Finally, someone has dared to say it in public.

The words were boldly launched on FaceBook in response to an article comparing the perceived demise of the church to the collapse of the Eastman Kodak Comapny.

The Kodak article suggested that, if the church is going to thrive in the future, it must embrace the need for radical change. In response Bruce Bryant-Scott offered a truly “radical” comment:

Bruce Bryant-Scott I guess radical for me means “rooted.” Any solution has to be rooted in the preaching and life of Christ (understood as both an objective and subjective genitive, for you grammar nerds). The problem I have with “radical orthodoxy” is that it isn’t all that radical or rooted in Christ – it’s a post-imperialistic attempt using post-modern language to reclaim Christendom. Fresh Expressions is a little more radical, but it does not call into question the socio-economic culture it finds itself in, but seems to leave people where they are. Finally, is it OK for the church to be a faithful remnant, challenging its culture, and calling all of God’s people to humility and sacrifice? Or is the point of the “Kodak moment” that, since we’ve evidently lost market share, we need to go to any lengths to get it back? If we see “Kodak” as “Christendom,” might it not be a good thing that we’ve moved on? {End rant}

I remember some years ago being part of a clergy discussion in which “remnant theology” was dismissed as “a cop-out”. I am not so sure.

The Kodak article is absolutely right, the world has changed around us in ways that are almost unfathomable. In the face of the kind of changes taking place in our culture, it is tempting to try to erect barricades to preserve whatever little vestiges of the glorious past we might be able to salvage from the ruins.

But, perhaps a smaller church is not the greatest tragedy to befall Christian faith.

For the first 300 years of its existence, Christianity held an abysmally small market share in the spiritual market place. Then the Roman emperor took on at least the trappings of Christian faith. Suddenly, everyone wanted to be identified as a follower of Jesus. The church experienced explosive growth.

Today the emperor generally no longer even pretends to be Christian. We may only now be starting to discover what it means for the emperor to have abandoned Christian faith.

The real changes that are part of the cultural reality in which church must operate today make it unlikely church will be generally or even marginally popular. The dominant characteristics of our current culture are in such dramatic contradiction to the Gospel, that the message of Jesus is by necessity going to be relegated to the margins of society.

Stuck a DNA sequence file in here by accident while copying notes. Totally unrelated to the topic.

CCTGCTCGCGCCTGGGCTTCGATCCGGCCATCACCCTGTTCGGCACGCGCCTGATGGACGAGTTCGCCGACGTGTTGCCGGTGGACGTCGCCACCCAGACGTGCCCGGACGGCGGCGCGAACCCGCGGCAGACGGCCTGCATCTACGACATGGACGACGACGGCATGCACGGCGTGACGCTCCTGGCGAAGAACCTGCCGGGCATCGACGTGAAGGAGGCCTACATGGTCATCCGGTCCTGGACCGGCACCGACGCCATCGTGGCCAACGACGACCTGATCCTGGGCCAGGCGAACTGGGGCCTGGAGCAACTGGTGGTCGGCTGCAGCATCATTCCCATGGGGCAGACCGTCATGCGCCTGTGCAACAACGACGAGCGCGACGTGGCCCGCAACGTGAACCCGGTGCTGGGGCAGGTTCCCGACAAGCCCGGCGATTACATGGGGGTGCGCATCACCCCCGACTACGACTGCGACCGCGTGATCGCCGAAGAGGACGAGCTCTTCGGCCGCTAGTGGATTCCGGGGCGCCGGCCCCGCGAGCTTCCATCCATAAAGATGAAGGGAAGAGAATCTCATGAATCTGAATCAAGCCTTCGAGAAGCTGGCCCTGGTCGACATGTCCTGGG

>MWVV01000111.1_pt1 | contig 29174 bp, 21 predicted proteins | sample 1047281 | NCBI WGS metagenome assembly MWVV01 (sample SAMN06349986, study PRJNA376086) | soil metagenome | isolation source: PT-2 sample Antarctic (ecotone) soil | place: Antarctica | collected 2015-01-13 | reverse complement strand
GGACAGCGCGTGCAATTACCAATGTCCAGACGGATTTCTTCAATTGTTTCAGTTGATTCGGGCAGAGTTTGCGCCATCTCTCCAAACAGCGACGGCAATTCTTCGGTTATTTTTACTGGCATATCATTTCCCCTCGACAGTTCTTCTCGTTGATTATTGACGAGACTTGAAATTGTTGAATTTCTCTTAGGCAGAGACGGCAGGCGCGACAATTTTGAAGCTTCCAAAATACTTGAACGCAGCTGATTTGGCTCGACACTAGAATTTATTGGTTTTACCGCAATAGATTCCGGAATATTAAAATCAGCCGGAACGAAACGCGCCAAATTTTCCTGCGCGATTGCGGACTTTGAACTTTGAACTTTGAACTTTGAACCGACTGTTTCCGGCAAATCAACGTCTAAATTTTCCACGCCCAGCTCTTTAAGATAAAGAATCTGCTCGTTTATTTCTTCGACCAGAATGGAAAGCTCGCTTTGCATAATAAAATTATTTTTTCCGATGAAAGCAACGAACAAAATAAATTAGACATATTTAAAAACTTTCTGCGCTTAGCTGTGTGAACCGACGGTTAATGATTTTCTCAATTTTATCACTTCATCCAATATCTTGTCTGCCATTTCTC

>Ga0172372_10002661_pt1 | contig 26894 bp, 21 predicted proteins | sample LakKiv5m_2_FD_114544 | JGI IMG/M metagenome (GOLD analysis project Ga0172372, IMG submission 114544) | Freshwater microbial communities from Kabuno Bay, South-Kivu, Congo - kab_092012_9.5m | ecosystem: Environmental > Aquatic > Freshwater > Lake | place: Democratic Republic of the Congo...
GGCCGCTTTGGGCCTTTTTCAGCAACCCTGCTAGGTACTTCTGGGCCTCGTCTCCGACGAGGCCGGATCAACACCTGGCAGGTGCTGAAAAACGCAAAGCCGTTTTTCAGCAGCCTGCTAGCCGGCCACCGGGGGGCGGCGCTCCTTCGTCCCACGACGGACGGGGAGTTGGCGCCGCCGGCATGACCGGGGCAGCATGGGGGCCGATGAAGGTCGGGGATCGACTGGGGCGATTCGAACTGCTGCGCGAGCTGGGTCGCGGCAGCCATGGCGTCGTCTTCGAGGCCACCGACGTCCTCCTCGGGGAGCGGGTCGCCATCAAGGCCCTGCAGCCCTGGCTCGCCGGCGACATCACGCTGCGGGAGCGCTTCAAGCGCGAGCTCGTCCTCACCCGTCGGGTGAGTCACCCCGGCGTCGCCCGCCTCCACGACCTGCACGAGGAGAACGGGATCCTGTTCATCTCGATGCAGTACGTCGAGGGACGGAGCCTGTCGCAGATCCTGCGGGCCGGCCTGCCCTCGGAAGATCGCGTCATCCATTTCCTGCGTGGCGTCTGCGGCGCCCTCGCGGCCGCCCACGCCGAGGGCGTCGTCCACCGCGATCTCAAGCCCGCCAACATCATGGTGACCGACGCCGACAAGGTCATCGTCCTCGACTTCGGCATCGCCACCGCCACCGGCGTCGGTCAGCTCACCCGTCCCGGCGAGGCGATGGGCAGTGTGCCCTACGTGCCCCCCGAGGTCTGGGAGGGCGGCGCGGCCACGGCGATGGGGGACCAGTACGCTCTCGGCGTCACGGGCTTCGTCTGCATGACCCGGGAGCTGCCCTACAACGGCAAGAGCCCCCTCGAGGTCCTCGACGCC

Is it possible that a post-Christendom culture may offer the Christian church the opportunity to more closely embody the message of Jesus?

Vasily Grossman in his stinging indictment of the Christian church in his 1960 novel, Life And Fate writes,

Kindness is powerful only while it is powerless. If Man tries to give it power, it dims, fades away, loses itself, vanishes. 393

The same is true for the Gospel of Jesus. The church has never been able to survive authentically when it is welcome in the mainstream of any society. Christianity and earthly power and glamour cannot coexist.

Who needs faith when our churches are financially secure, pews are full, Christian ministry is a glamorous respected profession, and attending church is a strategy for social advancement?

The church is called to embody the way of the cross. The way of the cross is the way of risky, unattractive, powerless faithfulness. The Gospel will never be generally embraced in a culture that worships at the altar of conspicuous consumption, aggressive self-serving power, and the elaborate trappings of prestige. This is not a fact to lament.

Like Paul we should rejoice in our weakness.

If I must boast, I will boast of the things that show my weakness. (2 Corinthians 11:30)

The only achievement to which the church rightly aspires is staying faithful, following Jesus to the cross, and choosing the hard way of dying to the superficial trappings of “success” that are so valued by the world.